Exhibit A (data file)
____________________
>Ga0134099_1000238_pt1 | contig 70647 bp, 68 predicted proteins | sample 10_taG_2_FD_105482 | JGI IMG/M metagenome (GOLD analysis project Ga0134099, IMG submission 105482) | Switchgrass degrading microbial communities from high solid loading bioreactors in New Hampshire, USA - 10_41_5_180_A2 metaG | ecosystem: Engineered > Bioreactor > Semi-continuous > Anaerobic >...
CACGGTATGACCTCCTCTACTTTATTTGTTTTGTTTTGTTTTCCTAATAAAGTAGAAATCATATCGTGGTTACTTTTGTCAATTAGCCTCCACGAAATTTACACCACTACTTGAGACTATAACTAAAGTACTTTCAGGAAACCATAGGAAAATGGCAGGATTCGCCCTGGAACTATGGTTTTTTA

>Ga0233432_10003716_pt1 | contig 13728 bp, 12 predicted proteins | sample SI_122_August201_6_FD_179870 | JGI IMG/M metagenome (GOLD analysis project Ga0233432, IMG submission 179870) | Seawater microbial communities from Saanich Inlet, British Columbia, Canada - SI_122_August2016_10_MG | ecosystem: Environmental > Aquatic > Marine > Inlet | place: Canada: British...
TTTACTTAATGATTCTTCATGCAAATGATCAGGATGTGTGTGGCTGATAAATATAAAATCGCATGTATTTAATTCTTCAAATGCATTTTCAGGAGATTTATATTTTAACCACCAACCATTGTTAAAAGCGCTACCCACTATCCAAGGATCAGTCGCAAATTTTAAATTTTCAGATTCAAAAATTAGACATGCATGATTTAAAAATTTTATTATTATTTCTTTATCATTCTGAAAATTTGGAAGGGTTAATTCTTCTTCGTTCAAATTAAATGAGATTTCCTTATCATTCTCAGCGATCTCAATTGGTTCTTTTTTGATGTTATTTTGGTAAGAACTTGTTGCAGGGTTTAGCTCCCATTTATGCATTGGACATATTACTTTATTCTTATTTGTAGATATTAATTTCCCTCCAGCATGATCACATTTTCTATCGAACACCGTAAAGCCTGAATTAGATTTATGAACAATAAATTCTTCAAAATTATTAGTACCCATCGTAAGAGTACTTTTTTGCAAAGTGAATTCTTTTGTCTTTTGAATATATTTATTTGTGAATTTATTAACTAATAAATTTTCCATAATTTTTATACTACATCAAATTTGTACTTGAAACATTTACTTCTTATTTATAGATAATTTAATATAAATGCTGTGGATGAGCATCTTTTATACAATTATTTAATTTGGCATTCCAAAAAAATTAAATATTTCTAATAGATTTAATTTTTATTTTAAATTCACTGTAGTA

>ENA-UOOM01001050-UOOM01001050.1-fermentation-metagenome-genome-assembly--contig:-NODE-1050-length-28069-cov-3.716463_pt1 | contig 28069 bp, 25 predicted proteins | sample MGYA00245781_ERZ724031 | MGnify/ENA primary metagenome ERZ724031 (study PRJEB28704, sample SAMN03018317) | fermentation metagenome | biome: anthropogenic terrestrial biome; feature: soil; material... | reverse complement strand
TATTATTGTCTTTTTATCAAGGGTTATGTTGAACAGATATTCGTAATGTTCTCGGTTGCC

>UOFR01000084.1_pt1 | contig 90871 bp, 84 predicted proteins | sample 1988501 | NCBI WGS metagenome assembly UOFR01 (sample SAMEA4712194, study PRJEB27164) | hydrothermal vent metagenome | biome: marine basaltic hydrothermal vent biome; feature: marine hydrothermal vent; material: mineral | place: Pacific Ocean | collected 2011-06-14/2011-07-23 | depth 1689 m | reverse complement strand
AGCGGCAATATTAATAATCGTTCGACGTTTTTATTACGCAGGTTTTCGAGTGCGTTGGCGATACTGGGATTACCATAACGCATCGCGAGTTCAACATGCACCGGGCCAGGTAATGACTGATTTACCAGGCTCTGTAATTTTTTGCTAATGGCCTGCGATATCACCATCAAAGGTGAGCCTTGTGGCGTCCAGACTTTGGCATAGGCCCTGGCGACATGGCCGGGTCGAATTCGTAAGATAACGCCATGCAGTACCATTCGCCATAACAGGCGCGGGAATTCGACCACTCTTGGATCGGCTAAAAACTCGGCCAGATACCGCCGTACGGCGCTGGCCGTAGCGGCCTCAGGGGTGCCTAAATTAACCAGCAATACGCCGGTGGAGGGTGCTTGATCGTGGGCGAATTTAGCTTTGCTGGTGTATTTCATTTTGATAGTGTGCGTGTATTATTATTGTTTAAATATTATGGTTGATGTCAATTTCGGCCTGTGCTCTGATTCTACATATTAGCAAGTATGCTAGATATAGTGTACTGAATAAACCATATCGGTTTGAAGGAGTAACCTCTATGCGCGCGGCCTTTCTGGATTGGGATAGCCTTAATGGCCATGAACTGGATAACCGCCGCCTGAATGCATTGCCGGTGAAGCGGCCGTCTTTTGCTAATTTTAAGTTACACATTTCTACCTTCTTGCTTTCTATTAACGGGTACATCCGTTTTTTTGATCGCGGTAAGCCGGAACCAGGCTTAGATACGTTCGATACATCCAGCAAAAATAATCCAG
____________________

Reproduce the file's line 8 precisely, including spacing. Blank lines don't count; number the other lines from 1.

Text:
AGCGGCAATATTAATAATCGTTCGACGTTTTTATTACGCAGGTTTTCGAGTGCGTTGGCGATACTGGGATTACCATAACGCATCGCGAGTTCAACATGCACCGGGCCAGGTAATGACTGATTTACCAGGCTCTGTAATTTTTTGCTAATGGCCTGCGATATCACCATCAAAGGTGAGCCTTGTGGCGTCCAGACTTTGGCATAGGCCCTGGCGACATGGCCGGGTCGAATTCGTAAGATAACGCCATGCAGTACCATTCGCCATAACAGGCGCGGGAATTCGACCACTCTTGGATCGGCTAAAAACTCGGCCAGATACCGCCGTACGGCGCTGGCCGTAGCGGCCTCAGGGGTGCCTAAATTAACCAGCAATACGCCGGTGGAGGGTGCTTGATCGTGGGCGAATTTAGCTTTGCTGGTGTATTTCATTTTGATAGTGTGCGTGTATTATTATTGTTTAAATATTATGGTTGATGTCAATTTCGGCCTGTGCTCTGATTCTACATATTAGCAAGTATGCTAGATATAGTGTACTGAATAAACCATATCGGTTTGAAGGAGTAACCTCTATGCGCGCGGCCTTTCTGGATTGGGATAGCCTTAATGGCCATGAACTGGATAACCGCCGCCTGAATGCATTGCCGGTGAAGCGGCCGTCTTTTGCTAATTTTAAGTTACACATTTCTACCTTCTTGCTTTCTATTAACGGGTACATCCGTTTTTTTGATCGCGGTAAGCCGGAACCAGGCTTAGATACGTTCGATACATCCAGCAAAAATAATCCAG